Diagnostics: A plot like Fig 1 of Dixon et al. or Fig 5 of Mikolajewicz and Voss.

    A further aim is to find a diagnostic of the density field which can be used as a predictor of the overturning strength, such as the steric height gradient identified by Hughes and Weaver, 1994, "Multiple equilibria of an asymmetric two-basin model", J. Phys. Oceanogr., 24, 619-637. If possible it is recommended to include diagnostics for the rate of change of temperature and salinity in the ocean due to advection, diffusion and vertical mixing, at least on decadal timescales. These can then be used to relate changes in the density field back to the surface flux changes, as by Thorpe et al., 2001, "Mechanisms determining the Atlantic thermohaline circulation response to greenhouse gas forcing in a non-flux-adjusted coupled climate model", J. Climate, 14, 3102--3116.

    Diagnostics: A plot like Fig 13 of Hughes and Weaver or Fig 3 of Thorpe et al. As a first step towards performing an analysis like that of Thorpe et al., it is necessary to find an appropriate diagnostic of the density field.

  2. Sensitivity to surface water flux forcing

    This experiment aims to establish a benchmark for the sensitivity to an imposed surface freshwater flux. The design is to apply a surface flux of 0.1 Sv in total, uniformly distributed over the Atlantic between 50N and 70N, for a period of 100 years, starting from a control state. This additional flux is a net addition of freshwater to the ocean; it is not compensated for by removal elsewhere. The "Atlantic" may include parts of the Labrador Sea and North Sea within the latitude band; groups have made different decisions about this. After 100 years, the imposed water flux will be switched off, and the experiment continued to run, so that any recovery can also be investigated. It could be valuable to try this run starting from an LGM state also, if one is available.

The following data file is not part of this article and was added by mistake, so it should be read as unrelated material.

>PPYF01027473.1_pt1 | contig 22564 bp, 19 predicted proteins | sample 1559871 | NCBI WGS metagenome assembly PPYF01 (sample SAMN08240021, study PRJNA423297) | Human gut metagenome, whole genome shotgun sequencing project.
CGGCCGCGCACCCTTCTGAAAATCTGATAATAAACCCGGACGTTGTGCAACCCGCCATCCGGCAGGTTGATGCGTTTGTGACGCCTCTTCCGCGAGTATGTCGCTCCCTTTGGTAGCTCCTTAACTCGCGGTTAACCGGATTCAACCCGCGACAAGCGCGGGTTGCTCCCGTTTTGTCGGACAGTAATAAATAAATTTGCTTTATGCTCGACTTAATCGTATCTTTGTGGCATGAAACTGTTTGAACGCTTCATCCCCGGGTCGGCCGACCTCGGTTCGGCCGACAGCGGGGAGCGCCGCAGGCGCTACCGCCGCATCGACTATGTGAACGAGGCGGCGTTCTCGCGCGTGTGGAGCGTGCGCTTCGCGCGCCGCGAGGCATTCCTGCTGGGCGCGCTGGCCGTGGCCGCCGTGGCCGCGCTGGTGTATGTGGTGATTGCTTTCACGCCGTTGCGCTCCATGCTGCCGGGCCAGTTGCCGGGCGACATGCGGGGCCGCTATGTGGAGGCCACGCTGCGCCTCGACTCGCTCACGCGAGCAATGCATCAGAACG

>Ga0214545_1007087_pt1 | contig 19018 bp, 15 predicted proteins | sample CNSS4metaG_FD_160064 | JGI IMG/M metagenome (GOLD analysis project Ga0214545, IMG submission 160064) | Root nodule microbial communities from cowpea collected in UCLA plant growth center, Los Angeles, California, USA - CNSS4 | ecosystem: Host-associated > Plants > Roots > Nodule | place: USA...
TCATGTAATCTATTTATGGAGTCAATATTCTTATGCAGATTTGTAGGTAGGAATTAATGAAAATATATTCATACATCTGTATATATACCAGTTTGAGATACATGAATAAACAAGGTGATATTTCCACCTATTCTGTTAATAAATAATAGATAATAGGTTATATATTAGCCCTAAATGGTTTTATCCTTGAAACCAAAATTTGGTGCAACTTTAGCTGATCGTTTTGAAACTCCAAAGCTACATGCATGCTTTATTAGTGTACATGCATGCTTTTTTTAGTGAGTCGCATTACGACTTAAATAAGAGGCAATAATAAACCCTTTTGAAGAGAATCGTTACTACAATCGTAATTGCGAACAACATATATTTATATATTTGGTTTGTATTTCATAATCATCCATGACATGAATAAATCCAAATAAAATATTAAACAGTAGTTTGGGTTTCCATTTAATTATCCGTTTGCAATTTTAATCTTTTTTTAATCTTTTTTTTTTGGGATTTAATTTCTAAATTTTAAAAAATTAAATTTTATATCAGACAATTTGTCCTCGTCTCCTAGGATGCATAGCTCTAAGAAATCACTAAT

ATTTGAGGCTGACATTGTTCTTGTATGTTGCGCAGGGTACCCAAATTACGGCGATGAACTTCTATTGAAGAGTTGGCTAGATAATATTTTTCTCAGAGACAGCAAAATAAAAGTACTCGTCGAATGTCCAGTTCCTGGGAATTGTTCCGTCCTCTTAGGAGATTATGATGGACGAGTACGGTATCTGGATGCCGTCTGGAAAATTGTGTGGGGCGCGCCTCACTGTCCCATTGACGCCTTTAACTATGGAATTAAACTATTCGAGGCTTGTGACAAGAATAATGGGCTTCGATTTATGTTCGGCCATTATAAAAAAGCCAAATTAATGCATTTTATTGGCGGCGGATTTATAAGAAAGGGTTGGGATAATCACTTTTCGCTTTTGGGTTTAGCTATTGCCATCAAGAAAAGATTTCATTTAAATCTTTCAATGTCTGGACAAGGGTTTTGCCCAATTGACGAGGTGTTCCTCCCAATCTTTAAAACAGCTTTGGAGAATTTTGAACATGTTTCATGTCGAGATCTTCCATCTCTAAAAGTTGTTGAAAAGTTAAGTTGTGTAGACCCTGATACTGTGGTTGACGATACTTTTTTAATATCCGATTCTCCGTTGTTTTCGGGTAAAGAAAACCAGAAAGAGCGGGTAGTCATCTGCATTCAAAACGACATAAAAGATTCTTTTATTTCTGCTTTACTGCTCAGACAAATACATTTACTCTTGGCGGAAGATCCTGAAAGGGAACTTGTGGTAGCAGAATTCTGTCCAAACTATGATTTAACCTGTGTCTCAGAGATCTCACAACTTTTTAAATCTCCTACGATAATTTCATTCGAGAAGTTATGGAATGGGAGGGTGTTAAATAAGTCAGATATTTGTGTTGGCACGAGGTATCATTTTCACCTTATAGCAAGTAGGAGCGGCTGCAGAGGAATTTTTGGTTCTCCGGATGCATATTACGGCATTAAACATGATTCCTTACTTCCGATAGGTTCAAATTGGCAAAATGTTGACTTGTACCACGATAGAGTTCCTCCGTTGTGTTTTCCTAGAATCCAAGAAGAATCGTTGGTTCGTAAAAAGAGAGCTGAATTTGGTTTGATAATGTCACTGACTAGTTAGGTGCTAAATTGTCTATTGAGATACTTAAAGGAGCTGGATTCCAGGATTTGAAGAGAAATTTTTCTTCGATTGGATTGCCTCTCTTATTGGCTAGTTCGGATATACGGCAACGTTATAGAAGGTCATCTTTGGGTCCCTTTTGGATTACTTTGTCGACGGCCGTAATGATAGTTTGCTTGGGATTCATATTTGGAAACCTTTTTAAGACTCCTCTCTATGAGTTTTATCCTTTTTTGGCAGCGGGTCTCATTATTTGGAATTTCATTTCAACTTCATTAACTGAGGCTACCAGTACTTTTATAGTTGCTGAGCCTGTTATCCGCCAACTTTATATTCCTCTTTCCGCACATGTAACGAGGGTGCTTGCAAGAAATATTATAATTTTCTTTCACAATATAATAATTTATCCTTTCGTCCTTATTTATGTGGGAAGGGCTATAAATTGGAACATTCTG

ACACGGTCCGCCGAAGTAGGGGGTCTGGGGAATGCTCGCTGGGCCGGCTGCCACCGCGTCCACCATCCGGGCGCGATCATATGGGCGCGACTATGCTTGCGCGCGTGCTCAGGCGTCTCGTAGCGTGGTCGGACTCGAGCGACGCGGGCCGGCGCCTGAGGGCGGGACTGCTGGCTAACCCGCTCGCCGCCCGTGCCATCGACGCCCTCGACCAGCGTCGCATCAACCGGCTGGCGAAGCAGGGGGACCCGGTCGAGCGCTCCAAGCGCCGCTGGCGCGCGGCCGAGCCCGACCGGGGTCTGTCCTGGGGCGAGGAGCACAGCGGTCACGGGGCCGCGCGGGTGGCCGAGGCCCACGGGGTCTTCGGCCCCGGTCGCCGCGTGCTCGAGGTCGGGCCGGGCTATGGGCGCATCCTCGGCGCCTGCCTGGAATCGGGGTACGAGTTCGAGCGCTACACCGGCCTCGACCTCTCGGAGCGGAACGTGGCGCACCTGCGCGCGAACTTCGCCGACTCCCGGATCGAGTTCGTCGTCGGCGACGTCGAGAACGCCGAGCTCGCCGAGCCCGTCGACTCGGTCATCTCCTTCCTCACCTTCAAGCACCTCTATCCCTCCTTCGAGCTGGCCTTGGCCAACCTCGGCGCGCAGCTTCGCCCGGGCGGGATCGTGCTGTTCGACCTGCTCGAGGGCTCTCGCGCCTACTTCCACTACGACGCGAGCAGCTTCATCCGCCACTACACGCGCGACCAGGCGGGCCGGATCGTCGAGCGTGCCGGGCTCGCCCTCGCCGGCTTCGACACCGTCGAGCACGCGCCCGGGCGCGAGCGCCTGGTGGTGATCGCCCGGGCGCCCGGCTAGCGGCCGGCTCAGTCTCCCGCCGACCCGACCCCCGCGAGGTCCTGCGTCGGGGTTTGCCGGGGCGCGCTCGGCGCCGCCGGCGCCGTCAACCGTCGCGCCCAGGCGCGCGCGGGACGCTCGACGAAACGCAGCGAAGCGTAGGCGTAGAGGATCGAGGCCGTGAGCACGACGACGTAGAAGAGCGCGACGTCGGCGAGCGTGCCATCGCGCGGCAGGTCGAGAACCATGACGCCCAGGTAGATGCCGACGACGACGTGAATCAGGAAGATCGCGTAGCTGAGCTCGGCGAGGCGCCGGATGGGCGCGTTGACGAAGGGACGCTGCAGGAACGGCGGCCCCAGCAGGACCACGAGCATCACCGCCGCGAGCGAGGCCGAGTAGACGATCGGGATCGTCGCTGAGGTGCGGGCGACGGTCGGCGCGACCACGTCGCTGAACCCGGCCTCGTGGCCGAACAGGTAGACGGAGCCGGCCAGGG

Diagnostics: Timeseries of maximum of the Atlantic overturning streamfunction, maps of surface air temperature differences and of differences in surface fluxes (heat, freshwater and windstress).

-----------------------------------------------------

Date: Tue, 26 Mar 2002 09:55:12 -0700

From: Jerry Meehl

To: Ron Stouffer , Jonathan Gregory

CC: weaver@ocean.seos.uvic.ca, gflato@ec.gc.ca, covey1@llnl.gov

Subject: Re: CMIP standard THC experiments

Dear Jonathan and Ron,

As you can see from the announcement I sent out this morning, I have added NCAR to the list of groups who have agreed to participate in the first Coordinated Coupled Model Experiment. I think at minimum we will use the PCM for this, though the brand new CCSM may also be used depending on various factors.

Note that I embedded some of Jonathan's introduction into the general announcement--hope you don't mind Jonathan. One question I had for experiment 2: the run is for 100 years with the N. Atl. fresh water forcing, but about how long do you think it should be run in the recovery phase? I presume this may be dependent to some degree on how the particular model in question recovers, but for computer allocation purposes (which we are going through right now), about what would you estimate?

Let me know if there are any more issues/problems to deal with.

Jerry

-----------------------------------------------------

Date: Tue, 26 Mar 2002 17:03:51 +0000

From: Jonathan Gregory

Subject: Re: CMIP standard THC experiments

To: Jerry Meehl

Cc: Ron Stouffer , weaver@ocean.seos.uvic.ca, gflato@ec.gc.ca, covey1@llnl.gov

Dear Jerry

Thanks for sending that out. It is good in that form, and I like the way the timescale is described, thanks to you and Ron.

I am glad you're going to join in too.

One question I had for experiment 2: the run is for 100 years with the N. Atl. fresh water forcing, but about how long do you think it should be run in the recovery phase? I presume this may be dependent to some degree on how the particular model in question recovers, but for computer allocation purposes (which we are going through right now), about what would you estimate?

I guess another 100 years is the maximum. In our previous experiments, we find the THC mainly adapts to the surface forcing within a few decades, so I would expect, if your model is similar, that after a few decades beyond 100 years it should have settled again into some steady state, whether it be a complete recovery, complete collapse, or something between - which might be the most interesting outcome! There must also be much longer timescales than 100 years over which the model will actually continue to drift slowly, but this experiment isn't investigating those in the first phase either.